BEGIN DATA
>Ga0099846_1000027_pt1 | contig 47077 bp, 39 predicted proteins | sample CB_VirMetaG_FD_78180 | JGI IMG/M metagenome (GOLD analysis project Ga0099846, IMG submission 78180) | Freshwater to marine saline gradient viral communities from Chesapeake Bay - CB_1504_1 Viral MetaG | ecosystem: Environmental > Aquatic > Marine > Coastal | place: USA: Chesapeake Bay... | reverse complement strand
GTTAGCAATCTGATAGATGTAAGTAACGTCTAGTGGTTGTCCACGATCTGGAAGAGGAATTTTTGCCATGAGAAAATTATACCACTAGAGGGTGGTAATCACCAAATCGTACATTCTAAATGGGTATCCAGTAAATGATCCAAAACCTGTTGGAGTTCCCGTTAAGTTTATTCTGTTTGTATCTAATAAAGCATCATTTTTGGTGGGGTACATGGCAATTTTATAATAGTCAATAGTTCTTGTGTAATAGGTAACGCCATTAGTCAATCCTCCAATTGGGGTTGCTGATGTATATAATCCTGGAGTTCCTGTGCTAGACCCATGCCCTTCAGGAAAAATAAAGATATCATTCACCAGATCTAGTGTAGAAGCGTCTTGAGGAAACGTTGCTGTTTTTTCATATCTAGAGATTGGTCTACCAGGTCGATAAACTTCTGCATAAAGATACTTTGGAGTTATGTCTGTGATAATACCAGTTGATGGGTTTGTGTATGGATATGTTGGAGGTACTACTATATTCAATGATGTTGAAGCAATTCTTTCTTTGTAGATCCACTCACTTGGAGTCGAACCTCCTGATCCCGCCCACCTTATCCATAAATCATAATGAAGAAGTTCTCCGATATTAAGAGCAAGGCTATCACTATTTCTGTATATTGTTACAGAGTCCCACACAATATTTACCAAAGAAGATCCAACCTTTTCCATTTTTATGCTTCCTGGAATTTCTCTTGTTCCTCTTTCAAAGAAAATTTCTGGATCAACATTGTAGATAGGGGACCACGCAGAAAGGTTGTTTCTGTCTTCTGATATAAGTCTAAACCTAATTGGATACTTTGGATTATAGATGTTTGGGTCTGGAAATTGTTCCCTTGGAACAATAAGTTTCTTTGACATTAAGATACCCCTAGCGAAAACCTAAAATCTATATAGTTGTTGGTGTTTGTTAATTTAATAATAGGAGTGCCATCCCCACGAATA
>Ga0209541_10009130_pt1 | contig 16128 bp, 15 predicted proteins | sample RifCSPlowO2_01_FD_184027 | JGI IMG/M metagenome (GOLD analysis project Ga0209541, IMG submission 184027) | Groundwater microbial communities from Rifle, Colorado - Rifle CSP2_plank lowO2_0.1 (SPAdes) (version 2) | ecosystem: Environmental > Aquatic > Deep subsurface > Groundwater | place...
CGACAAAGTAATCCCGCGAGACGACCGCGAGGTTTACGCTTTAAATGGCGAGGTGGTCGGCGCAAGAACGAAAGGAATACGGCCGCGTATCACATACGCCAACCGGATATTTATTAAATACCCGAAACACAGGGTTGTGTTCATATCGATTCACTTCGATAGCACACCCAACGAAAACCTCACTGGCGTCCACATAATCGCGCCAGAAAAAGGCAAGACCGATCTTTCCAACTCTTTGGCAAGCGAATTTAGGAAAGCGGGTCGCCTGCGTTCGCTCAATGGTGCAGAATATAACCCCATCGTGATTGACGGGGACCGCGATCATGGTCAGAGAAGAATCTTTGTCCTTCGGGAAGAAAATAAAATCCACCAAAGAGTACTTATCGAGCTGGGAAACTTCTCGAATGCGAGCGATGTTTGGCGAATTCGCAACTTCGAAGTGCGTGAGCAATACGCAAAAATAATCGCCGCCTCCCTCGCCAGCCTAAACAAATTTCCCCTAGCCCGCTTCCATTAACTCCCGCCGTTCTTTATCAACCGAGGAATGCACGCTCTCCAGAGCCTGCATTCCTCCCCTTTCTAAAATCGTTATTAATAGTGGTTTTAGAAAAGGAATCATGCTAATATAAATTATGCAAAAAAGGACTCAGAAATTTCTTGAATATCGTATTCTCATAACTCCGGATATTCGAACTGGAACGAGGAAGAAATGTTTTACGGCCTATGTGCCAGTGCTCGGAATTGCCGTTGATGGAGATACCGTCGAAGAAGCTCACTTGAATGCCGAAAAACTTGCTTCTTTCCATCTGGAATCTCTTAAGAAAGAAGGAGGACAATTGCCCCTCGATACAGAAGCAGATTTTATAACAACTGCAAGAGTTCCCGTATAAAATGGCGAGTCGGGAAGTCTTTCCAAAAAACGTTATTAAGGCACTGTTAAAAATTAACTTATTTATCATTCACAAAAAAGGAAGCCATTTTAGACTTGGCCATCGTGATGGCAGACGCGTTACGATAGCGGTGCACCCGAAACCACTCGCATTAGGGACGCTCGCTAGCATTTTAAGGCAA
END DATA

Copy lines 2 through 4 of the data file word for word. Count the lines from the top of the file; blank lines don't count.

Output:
GTTAGCAATCTGATAGATGTAAGTAACGTCTAGTGGTTGTCCACGATCTGGAAGAGGAATTTTTGCCATGAGAAAATTATACCACTAGAGGGTGGTAATCACCAAATCGTACATTCTAAATGGGTATCCAGTAAATGATCCAAAACCTGTTGGAGTTCCCGTTAAGTTTATTCTGTTTGTATCTAATAAAGCATCATTTTTGGTGGGGTACATGGCAATTTTATAATAGTCAATAGTTCTTGTGTAATAGGTAACGCCATTAGTCAATCCTCCAATTGGGGTTGCTGATGTATATAATCCTGGAGTTCCTGTGCTAGACCCATGCCCTTCAGGAAAAATAAAGATATCATTCACCAGATCTAGTGTAGAAGCGTCTTGAGGAAACGTTGCTGTTTTTTCATATCTAGAGATTGGTCTACCAGGTCGATAAACTTCTGCATAAAGATACTTTGGAGTTATGTCTGTGATAATACCAGTTGATGGGTTTGTGTATGGATATGTTGGAGGTACTACTATATTCAATGATGTTGAAGCAATTCTTTCTTTGTAGATCCACTCACTTGGAGTCGAACCTCCTGATCCCGCCCACCTTATCCATAAATCATAATGAAGAAGTTCTCCGATATTAAGAGCAAGGCTATCACTATTTCTGTATATTGTTACAGAGTCCCACACAATATTTACCAAAGAAGATCCAACCTTTTCCATTTTTATGCTTCCTGGAATTTCTCTTGTTCCTCTTTCAAAGAAAATTTCTGGATCAACATTGTAGATAGGGGACCACGCAGAAAGGTTGTTTCTGTCTTCTGATATAAGTCTAAACCTAATTGGATACTTTGGATTATAGATGTTTGGGTCTGGAAATTGTTCCCTTGGAACAATAAGTTTCTTTGACATTAAGATACCCCTAGCGAAAACCTAAAATCTATATAGTTGTTGGTGTTTGTTAATTTAATAATAGGAGTGCCATCCCCACGAATA
>Ga0209541_10009130_pt1 | contig 16128 bp, 15 predicted proteins | sample RifCSPlowO2_01_FD_184027 | JGI IMG/M metagenome (GOLD analysis project Ga0209541, IMG submission 184027) | Groundwater microbial communities from Rifle, Colorado - Rifle CSP2_plank lowO2_0.1 (SPAdes) (version 2) | ecosystem: Environmental > Aquatic > Deep subsurface > Groundwater | place...
CGACAAAGTAATCCCGCGAGACGACCGCGAGGTTTACGCTTTAAATGGCGAGGTGGTCGGCGCAAGAACGAAAGGAATACGGCCGCGTATCACATACGCCAACCGGATATTTATTAAATACCCGAAACACAGGGTTGTGTTCATATCGATTCACTTCGATAGCACACCCAACGAAAACCTCACTGGCGTCCACATAATCGCGCCAGAAAAAGGCAAGACCGATCTTTCCAACTCTTTGGCAAGCGAATTTAGGAAAGCGGGTCGCCTGCGTTCGCTCAATGGTGCAGAATATAACCCCATCGTGATTGACGGGGACCGCGATCATGGTCAGAGAAGAATCTTTGTCCTTCGGGAAGAAAATAAAATCCACCAAAGAGTACTTATCGAGCTGGGAAACTTCTCGAATGCGAGCGATGTTTGGCGAATTCGCAACTTCGAAGTGCGTGAGCAATACGCAAAAATAATCGCCGCCTCCCTCGCCAGCCTAAACAAATTTCCCCTAGCCCGCTTCCATTAACTCCCGCCGTTCTTTATCAACCGAGGAATGCACGCTCTCCAGAGCCTGCATTCCTCCCCTTTCTAAAATCGTTATTAATAGTGGTTTTAGAAAAGGAATCATGCTAATATAAATTATGCAAAAAAGGACTCAGAAATTTCTTGAATATCGTATTCTCATAACTCCGGATATTCGAACTGGAACGAGGAAGAAATGTTTTACGGCCTATGTGCCAGTGCTCGGAATTGCCGTTGATGGAGATACCGTCGAAGAAGCTCACTTGAATGCCGAAAAACTTGCTTCTTTCCATCTGGAATCTCTTAAGAAAGAAGGAGGACAATTGCCCCTCGATACAGAAGCAGATTTTATAACAACTGCAAGAGTTCCCGTATAAAATGGCGAGTCGGGAAGTCTTTCCAAAAAACGTTATTAAGGCACTGTTAAAAATTAACTTATTTATCATTCACAAAAAAGGAAGCCATTTTAGACTTGGCCATCGTGATGGCAGACGCGTTACGATAGCGGTGCACCCGAAACCACTCGCATTAGGGACGCTCGCTAGCATTTTAAGGCAA